This particular industry has been done to death as far as reports go. Over the last decade we have had three major reports into the industry: the Vines report in 1991, the Garnaut report in 1993 and the McLachlan report last year. So we have had enough reports on the industry. If the industry is serious about grasping its own destiny and if it is serious about restoring its economic position, then it must take the window of opportunity that has been presented to it by the McLachlan report, because it does offer some real hope for significant change in the industry. I will briefly go to the report, as I think it is worth canvassing some of the objectives and observations that were made in that particular report. I will canvass only three of them. The McLachlan report made a very strong statement about the need for there to be a fundamental cultural and attitudinal shift among wool growers.

When we come down to the nitty-gritty of structural change and further reform, it is very important for wool growers to appreciate the need for change and the need to refocus and redirect their energies into particular areas that are going to ensure the long-term survival of their industry and of as many producers as possible in it. That report also said that the wool industry would depend for its future survival on substantial innovation—innovation on farm, innovation in the processing sector and innovation in the transport and handling tasks—and that this concept was critical to achieving the sorts of efficiencies that were necessary along the production chain to ensure that the wool industry was able over time to contain and perhaps reduce its costs and to compete against intense competition that was coming in the international marketplace, primarily from synthetic and other natural fibres.

The report also made an interesting comment and recommendation about government intervention. It said that government intervention in the commercial marketplace should only be in response to a demonstrated market failure. This particular point of view has been grasped by many in the industry who have long regarded the activities of government in their industry as not working towards the long-term interests of producers. It is fair to say that some of the decisions that have been taken in the past by governments of all political persuasions have not worked over time to the advantage of the industry. Of course there are some great challenges that face the industry in the cyclical demand that occurs for its products and in the deep structural changes taking place that affect the consumption of those products. I am referring here to changes in household expenditure on clothing and other items. There is also increased competition for the consumer dollar, and consumer attitudes towards the particular products need to be encouraged in a more positive way.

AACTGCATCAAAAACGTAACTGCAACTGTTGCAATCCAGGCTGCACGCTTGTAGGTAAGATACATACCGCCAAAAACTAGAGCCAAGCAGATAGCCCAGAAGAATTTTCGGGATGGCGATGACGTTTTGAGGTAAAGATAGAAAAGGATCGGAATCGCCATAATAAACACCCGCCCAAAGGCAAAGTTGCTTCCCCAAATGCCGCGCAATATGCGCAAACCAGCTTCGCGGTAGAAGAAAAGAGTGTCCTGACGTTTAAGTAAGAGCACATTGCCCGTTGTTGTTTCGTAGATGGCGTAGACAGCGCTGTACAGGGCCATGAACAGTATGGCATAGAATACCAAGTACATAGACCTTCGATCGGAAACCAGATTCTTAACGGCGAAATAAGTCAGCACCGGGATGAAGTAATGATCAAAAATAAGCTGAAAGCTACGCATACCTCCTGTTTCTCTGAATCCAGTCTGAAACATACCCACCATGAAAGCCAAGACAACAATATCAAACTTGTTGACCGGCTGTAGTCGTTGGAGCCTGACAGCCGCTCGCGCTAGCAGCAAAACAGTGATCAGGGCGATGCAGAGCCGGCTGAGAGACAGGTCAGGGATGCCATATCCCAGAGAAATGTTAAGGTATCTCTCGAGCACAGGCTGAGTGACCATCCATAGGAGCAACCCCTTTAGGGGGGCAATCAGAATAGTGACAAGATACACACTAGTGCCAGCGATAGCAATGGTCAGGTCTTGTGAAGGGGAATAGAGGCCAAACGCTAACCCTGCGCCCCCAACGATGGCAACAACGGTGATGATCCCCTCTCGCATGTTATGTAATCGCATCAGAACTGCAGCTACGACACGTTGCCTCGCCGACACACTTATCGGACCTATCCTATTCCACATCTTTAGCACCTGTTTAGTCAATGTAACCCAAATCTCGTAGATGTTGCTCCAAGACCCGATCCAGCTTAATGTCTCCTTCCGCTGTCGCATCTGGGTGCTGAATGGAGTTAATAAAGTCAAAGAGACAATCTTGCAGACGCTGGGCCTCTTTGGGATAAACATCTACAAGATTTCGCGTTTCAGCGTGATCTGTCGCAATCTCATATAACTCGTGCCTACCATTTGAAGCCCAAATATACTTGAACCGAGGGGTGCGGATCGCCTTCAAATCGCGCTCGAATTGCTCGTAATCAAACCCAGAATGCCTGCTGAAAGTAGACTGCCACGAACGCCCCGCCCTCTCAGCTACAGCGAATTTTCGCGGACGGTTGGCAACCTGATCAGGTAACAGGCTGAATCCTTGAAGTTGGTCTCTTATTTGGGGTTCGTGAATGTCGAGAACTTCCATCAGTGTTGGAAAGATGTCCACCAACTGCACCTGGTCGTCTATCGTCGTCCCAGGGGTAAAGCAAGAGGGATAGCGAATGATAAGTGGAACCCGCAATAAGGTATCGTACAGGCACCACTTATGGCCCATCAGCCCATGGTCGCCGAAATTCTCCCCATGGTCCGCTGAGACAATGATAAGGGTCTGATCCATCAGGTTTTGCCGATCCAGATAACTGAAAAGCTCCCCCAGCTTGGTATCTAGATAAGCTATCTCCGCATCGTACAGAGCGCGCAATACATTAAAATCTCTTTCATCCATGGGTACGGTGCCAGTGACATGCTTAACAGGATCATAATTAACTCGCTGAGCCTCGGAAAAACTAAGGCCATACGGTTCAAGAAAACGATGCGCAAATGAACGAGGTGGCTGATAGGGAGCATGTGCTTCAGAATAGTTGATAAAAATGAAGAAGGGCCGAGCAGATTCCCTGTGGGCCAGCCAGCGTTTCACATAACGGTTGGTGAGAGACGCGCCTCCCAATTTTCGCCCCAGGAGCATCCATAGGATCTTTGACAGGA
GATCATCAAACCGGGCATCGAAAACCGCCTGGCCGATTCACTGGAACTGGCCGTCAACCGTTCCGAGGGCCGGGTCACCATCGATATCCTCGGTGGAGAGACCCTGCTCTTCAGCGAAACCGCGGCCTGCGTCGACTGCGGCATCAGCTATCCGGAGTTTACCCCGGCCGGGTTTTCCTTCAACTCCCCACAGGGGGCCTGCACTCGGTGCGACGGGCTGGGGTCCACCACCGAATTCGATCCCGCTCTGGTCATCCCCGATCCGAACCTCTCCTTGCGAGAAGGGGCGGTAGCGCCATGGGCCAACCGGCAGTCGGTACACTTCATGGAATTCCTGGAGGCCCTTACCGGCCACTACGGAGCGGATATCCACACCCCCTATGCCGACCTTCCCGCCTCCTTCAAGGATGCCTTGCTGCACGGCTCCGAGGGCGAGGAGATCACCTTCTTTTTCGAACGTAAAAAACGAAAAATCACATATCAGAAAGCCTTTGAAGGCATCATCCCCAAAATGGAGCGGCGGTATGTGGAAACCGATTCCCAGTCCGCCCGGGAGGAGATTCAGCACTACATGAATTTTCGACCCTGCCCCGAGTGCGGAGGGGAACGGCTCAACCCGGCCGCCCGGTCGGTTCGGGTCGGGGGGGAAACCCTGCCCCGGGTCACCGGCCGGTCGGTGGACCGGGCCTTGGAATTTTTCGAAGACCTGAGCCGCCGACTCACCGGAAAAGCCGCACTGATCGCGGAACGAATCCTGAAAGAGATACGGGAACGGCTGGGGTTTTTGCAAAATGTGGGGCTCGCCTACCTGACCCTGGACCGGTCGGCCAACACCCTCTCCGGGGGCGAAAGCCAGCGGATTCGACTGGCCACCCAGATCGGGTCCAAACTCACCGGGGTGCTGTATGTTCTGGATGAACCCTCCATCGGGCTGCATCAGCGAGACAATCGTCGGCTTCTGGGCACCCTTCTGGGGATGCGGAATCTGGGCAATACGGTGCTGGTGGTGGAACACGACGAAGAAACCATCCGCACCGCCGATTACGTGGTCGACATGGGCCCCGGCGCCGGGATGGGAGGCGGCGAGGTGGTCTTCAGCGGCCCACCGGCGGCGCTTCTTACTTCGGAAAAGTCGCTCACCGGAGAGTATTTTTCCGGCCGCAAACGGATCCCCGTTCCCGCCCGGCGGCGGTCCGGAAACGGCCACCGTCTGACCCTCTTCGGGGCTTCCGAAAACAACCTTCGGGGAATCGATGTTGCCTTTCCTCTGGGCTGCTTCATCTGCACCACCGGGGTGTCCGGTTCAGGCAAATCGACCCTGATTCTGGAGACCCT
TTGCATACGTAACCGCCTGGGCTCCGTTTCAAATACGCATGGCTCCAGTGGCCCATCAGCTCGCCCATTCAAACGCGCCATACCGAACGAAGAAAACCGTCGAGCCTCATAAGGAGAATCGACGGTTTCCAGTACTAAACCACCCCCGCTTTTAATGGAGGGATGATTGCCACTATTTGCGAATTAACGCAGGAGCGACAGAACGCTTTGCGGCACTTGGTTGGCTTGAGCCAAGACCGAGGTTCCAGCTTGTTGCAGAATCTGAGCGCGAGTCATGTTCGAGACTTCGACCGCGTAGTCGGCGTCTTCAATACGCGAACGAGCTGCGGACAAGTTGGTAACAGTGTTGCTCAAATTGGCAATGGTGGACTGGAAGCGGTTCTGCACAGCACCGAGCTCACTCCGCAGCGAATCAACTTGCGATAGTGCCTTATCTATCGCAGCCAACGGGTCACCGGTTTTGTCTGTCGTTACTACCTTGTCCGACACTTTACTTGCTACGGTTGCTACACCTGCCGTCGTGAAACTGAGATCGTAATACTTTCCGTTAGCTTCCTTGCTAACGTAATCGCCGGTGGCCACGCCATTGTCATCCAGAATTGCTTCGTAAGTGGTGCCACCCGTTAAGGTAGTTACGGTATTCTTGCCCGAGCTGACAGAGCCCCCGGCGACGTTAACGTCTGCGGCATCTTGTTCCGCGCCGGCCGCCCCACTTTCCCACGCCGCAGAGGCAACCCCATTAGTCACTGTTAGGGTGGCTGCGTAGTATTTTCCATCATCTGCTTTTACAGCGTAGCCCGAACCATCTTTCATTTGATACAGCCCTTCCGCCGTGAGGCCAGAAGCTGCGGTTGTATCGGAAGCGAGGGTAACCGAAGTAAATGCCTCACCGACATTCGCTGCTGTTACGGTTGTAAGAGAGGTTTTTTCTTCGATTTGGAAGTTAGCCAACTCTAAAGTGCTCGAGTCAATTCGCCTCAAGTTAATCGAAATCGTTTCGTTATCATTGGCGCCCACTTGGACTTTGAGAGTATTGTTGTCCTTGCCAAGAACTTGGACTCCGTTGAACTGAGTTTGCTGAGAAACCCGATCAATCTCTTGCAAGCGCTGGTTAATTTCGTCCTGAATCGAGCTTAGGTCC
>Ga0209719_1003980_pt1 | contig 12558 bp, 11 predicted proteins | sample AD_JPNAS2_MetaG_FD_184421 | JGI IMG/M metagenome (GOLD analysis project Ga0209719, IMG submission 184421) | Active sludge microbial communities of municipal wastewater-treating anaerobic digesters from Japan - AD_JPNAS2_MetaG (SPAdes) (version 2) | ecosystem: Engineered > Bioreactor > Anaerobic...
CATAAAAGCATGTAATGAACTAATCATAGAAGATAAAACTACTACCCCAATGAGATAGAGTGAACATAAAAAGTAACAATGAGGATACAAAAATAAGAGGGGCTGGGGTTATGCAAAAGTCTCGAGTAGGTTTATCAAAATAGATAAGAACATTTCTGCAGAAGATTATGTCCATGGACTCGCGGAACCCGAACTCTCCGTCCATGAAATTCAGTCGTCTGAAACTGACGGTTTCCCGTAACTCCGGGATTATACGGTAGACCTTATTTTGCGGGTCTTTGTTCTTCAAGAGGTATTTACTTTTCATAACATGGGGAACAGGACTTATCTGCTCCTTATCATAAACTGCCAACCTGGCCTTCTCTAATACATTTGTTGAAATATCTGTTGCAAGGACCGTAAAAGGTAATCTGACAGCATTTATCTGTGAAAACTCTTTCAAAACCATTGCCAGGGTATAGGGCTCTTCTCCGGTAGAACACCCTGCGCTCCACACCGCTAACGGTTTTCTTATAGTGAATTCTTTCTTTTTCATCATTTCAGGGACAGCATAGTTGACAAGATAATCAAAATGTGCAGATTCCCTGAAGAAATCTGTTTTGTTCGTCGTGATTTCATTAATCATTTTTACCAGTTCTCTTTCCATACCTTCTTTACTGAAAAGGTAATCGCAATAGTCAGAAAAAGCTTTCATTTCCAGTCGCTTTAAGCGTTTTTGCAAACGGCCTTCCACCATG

I think the key issues for the industry in the future are going to be its ability to innovate on farm and off farm, certainly in the processing chain; its ability to contain its production costs over time—because the fibre does face significant competition from other fibres including artificially produced fibres—and of course the quality assurance of wool products. This is something that farmers themselves have to address because, as I recall, the McLachlan report indicated that significant losses were occurring because not enough attention was being paid to the quality of the wool coming off farm. It put those in the region of $100 million, if my memory serves me well. That is a significant leakage of income because of quality factors. We also need an efficient market intelligence system to ensure that the production responses of producers are in tune with the demands of the marketplace and that we are able to get this industry back to the position that it occupied some time ago.

This is an important piece of legislation because it continues with the framework for the collection of a levy in the sheepmeats area, the lamb producing area and goat production. These areas do offer producers opportunities to diversify and to specialise. Producers can do that only off the back of real research and development and the real development of their marketplace, and of course that is encouraged and funded by the levy that we are debating here today. We in the opposition feel that due process has been undertaken in this regard. When the particular sunset clause was put in the legislation, it was put there for a purpose: to promote a review. That review has been undertaken; there has been consultation with all elements of the industry. We are satisfied that adequate consultation has taken place. As an opposition, we are convinced of the importance of this particular levy and of the $16 million that it raises for the industries that are the subject of the bill. The opposition will support the passage of the legislation through the House and the Senate.